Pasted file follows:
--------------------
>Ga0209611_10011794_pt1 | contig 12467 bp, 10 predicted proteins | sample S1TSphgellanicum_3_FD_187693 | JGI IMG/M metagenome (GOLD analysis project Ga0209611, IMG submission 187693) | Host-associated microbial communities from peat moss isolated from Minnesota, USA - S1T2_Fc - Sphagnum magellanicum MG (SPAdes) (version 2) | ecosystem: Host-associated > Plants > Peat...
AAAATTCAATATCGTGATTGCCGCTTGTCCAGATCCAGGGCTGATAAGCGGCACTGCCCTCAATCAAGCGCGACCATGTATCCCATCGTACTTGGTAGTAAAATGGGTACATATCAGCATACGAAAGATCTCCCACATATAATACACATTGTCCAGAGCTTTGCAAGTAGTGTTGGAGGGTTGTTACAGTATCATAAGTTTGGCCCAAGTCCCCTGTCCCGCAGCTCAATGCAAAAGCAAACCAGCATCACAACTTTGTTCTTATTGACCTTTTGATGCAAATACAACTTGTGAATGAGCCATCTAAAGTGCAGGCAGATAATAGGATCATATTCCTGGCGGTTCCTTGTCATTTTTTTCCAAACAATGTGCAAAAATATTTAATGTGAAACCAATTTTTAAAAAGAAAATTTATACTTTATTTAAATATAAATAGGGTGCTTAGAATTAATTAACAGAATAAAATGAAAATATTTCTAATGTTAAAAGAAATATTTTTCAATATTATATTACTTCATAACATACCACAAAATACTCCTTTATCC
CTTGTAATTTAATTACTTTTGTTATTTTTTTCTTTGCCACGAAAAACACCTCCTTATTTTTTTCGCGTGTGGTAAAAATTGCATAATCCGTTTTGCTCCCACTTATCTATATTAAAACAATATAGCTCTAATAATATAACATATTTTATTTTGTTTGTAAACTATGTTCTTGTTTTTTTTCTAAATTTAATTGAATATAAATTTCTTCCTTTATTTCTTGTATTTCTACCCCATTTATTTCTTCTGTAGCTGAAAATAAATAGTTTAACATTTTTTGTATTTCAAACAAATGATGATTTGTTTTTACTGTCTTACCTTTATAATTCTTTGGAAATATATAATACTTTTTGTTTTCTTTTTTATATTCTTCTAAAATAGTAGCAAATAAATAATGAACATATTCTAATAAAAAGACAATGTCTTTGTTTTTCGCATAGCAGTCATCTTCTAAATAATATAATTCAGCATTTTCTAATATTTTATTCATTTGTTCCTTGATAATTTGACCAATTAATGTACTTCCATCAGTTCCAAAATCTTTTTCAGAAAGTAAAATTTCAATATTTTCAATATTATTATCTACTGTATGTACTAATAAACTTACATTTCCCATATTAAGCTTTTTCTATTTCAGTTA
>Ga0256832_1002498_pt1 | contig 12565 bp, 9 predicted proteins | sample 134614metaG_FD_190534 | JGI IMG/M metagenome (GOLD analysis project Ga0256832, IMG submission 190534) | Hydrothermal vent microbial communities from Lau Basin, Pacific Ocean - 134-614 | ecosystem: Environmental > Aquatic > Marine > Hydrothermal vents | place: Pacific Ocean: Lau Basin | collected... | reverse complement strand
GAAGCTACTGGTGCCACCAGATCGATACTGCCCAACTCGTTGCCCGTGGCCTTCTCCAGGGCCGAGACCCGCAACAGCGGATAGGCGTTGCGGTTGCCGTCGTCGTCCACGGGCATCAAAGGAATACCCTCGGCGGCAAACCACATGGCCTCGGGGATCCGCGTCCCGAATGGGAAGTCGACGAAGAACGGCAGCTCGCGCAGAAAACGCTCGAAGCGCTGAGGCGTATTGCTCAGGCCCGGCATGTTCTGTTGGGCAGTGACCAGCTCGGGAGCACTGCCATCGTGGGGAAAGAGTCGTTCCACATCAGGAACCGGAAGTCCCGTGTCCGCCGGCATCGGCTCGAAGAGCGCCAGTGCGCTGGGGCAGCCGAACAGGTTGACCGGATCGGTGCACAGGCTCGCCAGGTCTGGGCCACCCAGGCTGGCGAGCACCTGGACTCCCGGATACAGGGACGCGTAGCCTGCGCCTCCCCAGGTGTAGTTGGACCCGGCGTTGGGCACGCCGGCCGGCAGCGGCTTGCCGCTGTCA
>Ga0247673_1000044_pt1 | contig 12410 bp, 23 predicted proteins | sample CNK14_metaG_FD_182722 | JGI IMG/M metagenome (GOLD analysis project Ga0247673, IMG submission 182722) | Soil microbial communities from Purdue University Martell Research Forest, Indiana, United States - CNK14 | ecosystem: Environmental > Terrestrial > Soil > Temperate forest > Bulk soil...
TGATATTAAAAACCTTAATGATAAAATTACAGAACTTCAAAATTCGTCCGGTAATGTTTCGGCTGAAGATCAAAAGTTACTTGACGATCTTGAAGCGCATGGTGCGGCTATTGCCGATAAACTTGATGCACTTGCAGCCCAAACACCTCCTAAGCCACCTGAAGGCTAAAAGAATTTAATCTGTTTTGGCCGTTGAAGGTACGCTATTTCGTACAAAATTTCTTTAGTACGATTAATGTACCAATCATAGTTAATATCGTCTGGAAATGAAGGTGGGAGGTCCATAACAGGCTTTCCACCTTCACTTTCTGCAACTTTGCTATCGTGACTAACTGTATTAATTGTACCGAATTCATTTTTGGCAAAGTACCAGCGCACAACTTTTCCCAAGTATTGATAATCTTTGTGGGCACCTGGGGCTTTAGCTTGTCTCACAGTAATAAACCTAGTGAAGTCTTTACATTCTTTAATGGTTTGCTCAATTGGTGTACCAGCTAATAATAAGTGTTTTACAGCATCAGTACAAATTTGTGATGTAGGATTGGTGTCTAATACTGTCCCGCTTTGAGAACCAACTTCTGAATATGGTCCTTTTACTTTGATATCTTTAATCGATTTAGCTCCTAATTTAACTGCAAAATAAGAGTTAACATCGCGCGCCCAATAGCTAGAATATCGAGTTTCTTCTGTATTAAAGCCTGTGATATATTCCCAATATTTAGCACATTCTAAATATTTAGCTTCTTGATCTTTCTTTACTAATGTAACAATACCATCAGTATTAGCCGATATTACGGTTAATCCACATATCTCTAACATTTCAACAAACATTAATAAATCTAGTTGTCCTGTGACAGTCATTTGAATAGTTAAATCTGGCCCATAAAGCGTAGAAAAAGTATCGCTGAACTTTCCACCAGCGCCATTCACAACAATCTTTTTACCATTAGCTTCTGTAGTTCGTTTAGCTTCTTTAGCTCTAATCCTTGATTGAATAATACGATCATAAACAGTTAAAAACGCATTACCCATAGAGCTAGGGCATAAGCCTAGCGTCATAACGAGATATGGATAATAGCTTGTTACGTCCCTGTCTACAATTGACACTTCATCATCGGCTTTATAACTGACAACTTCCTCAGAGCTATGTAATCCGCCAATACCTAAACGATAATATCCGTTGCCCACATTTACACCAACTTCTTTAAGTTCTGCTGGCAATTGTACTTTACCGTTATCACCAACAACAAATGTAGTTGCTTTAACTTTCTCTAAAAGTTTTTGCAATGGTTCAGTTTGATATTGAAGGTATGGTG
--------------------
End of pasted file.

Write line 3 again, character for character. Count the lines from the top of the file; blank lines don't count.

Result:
CTTGTAATTTAATTACTTTTGTTATTTTTTTCTTTGCCACGAAAAACACCTCCTTATTTTTTTCGCGTGTGGTAAAAATTGCATAATCCGTTTTGCTCCCACTTATCTATATTAAAACAATATAGCTCTAATAATATAACATATTTTATTTTGTTTGTAAACTATGTTCTTGTTTTTTTTCTAAATTTAATTGAATATAAATTTCTTCCTTTATTTCTTGTATTTCTACCCCATTTATTTCTTCTGTAGCTGAAAATAAATAGTTTAACATTTTTTGTATTTCAAACAAATGATGATTTGTTTTTACTGTCTTACCTTTATAATTCTTTGGAAATATATAATACTTTTTGTTTTCTTTTTTATATTCTTCTAAAATAGTAGCAAATAAATAATGAACATATTCTAATAAAAAGACAATGTCTTTGTTTTTCGCATAGCAGTCATCTTCTAAATAATATAATTCAGCATTTTCTAATATTTTATTCATTTGTTCCTTGATAATTTGACCAATTAATGTACTTCCATCAGTTCCAAAATCTTTTTCAGAAAGTAAAATTTCAATATTTTCAATATTATTATCTACTGTATGTACTAATAAACTTACATTTCCCATATTAAGCTTTTTCTATTTCAGTTA